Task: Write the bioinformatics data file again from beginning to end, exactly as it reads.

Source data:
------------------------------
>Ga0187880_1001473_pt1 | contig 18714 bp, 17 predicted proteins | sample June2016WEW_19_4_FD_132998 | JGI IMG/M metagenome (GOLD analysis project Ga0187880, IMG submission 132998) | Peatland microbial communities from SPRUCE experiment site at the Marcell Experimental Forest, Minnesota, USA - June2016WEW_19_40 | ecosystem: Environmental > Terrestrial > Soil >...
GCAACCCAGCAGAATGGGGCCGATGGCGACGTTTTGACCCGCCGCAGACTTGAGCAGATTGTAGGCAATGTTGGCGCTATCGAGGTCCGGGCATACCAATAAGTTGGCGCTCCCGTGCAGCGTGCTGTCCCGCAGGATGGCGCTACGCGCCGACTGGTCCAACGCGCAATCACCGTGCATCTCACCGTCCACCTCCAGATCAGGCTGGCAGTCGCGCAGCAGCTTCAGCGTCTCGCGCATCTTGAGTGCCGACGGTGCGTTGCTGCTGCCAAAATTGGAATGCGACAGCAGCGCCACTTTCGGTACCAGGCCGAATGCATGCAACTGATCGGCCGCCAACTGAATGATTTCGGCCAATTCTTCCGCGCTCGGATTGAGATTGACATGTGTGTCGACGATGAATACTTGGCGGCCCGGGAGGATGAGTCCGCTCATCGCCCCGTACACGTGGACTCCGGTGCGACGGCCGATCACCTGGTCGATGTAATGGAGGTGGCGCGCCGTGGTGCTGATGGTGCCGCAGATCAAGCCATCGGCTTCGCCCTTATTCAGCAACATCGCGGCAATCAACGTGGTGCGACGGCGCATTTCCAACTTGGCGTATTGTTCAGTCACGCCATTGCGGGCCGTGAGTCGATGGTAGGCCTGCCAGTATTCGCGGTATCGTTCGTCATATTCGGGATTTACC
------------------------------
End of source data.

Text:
>Ga0187880_1001473_pt1 | contig 18714 bp, 17 predicted proteins | sample June2016WEW_19_4_FD_132998 | JGI IMG/M metagenome (GOLD analysis project Ga0187880, IMG submission 132998) | Peatland microbial communities from SPRUCE experiment site at the Marcell Experimental Forest, Minnesota, USA - June2016WEW_19_40 | ecosystem: Environmental > Terrestrial > Soil >...
GCAACCCAGCAGAATGGGGCCGATGGCGACGTTTTGACCCGCCGCAGACTTGAGCAGATTGTAGGCAATGTTGGCGCTATCGAGGTCCGGGCATACCAATAAGTTGGCGCTCCCGTGCAGCGTGCTGTCCCGCAGGATGGCGCTACGCGCCGACTGGTCCAACGCGCAATCACCGTGCATCTCACCGTCCACCTCCAGATCAGGCTGGCAGTCGCGCAGCAGCTTCAGCGTCTCGCGCATCTTGAGTGCCGACGGTGCGTTGCTGCTGCCAAAATTGGAATGCGACAGCAGCGCCACTTTCGGTACCAGGCCGAATGCATGCAACTGATCGGCCGCCAACTGAATGATTTCGGCCAATTCTTCCGCGCTCGGATTGAGATTGACATGTGTGTCGACGATGAATACTTGGCGGCCCGGGAGGATGAGTCCGCTCATCGCCCCGTACACGTGGACTCCGGTGCGACGGCCGATCACCTGGTCGATGTAATGGAGGTGGCGCGCCGTGGTGCTGATGGTGCCGCAGATCAAGCCATCGGCTTCGCCCTTATTCAGCAACATCGCGGCAATCAACGTGGTGCGACGGCGCATTTCCAACTTGGCGTATTGTTCAGTCACGCCATTGCGGGCCGTGAGTCGATGGTAGGCCTGCCAGTATTCGCGGTATCGTTCGTCATATTCGGGATTTACC